Adrienne: We don't see contractionary fiscal policy very often in practice, because politicians rarely want to hit their voters with a slower economy. It's a hard sell and it could cost policymakers their jobs. US President George H. W. Bush famously stated, "Read my lips, no new taxes." while campaigning in 1988. A few years later, he agreed to raise taxes to reduce the debt and lost the election in 1992.

So the big question here is: does fiscal policy actually work? Does stimulating the economy with spending and tax cuts actually, you know, make the economy grow? That is the most heated debate in modern economics, and it's been raging for decades. It's been known to drive mild-mannered economists to use their loud voices on cable news shows. Let's learn about it in Thought Bubble.

(Adrienne reads text on screen)

These theories dominated policy decisions during the early years of the Great Depression, which saw little stimulus. Economists argued that unemployed workers would eventually accept lower wages since some pay is better than no pay, and resource prices would eventually fall since fewer people were using resources. Lower costs would lead to more production, more jobs, and poof! The economy is back on track!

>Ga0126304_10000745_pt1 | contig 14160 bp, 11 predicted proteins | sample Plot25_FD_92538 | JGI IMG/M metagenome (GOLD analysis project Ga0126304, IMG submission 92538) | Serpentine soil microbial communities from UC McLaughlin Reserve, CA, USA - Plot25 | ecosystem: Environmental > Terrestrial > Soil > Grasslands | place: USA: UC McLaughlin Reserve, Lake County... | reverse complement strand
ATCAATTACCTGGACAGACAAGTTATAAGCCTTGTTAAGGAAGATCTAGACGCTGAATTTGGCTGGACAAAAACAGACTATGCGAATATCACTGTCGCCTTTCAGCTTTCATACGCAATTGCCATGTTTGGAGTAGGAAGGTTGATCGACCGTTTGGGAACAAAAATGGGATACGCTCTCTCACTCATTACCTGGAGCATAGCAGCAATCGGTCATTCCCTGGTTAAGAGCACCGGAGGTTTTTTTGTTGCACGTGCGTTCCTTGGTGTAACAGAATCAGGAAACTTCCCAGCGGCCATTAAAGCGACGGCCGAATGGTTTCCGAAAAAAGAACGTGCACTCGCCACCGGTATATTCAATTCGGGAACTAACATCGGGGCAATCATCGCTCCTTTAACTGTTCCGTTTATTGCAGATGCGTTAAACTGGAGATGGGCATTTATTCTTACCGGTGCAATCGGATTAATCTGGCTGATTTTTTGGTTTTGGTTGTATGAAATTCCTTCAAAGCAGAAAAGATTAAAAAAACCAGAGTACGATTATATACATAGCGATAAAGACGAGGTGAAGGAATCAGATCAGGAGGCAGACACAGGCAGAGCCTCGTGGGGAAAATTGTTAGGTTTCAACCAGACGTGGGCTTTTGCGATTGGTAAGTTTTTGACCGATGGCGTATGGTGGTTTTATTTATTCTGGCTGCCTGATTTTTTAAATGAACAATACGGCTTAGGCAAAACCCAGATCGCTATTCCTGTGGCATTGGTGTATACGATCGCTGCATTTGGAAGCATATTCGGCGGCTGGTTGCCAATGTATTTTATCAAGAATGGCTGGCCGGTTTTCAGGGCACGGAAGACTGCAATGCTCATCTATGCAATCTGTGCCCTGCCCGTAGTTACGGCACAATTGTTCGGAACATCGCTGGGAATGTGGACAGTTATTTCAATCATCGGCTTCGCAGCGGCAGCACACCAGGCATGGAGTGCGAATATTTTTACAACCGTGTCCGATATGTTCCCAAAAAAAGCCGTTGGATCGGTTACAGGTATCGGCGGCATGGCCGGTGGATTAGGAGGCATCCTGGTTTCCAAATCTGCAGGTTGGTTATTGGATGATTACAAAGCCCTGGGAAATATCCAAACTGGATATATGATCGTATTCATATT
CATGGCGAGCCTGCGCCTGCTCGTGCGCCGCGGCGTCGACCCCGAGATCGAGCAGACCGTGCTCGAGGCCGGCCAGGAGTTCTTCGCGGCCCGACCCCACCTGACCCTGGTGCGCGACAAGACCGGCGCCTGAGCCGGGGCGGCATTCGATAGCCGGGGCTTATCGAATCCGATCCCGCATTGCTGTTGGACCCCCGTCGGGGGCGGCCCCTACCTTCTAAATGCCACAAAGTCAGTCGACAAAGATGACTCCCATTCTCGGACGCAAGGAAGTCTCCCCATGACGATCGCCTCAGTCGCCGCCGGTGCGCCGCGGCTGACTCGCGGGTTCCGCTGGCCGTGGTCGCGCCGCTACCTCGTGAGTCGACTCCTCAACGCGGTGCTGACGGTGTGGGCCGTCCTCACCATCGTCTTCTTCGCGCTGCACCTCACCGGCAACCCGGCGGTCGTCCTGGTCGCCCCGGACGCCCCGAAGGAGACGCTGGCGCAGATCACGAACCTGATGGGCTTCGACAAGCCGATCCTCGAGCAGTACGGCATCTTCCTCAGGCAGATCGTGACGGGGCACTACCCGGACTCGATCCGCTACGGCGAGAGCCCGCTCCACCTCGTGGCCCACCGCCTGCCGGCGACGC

At the time, many policymakers thought about a sick economy the way doctors a thousand years ago thought about a sick patient. The thinking was the problems resulted from accumulated imbalances, which can be cured by aggressive purging. In the case of doctors, that meant bleeding their patients. In the case of a recession, that meant standing back and letting the economy bleed jobs and output until balance was restored.

Then entered British economist John Maynard Keynes, one of the most influential and controversial economist of the 20th century. Keynes basically invented modern economics, and developed theories and models about spending and production. He is the one that suggested using expansionary fiscal policy to speed up the economy. Keynes argued that government spending can make up for a decrease in consumer spending, so even if the economy does self-correct in the long run, there's no reason to wait it out. His justification? "In the long run, we are all dead." Well Keynes died in 1946, but his theories live on, and so does the debate.

Mr. Clifford: Thanks, Thought Bubble. So at first glance Keynesian policy seems like the perfect solution to fixing a sluggish economy if consumer spending falls, the government can spend its debt, what's the harm in that?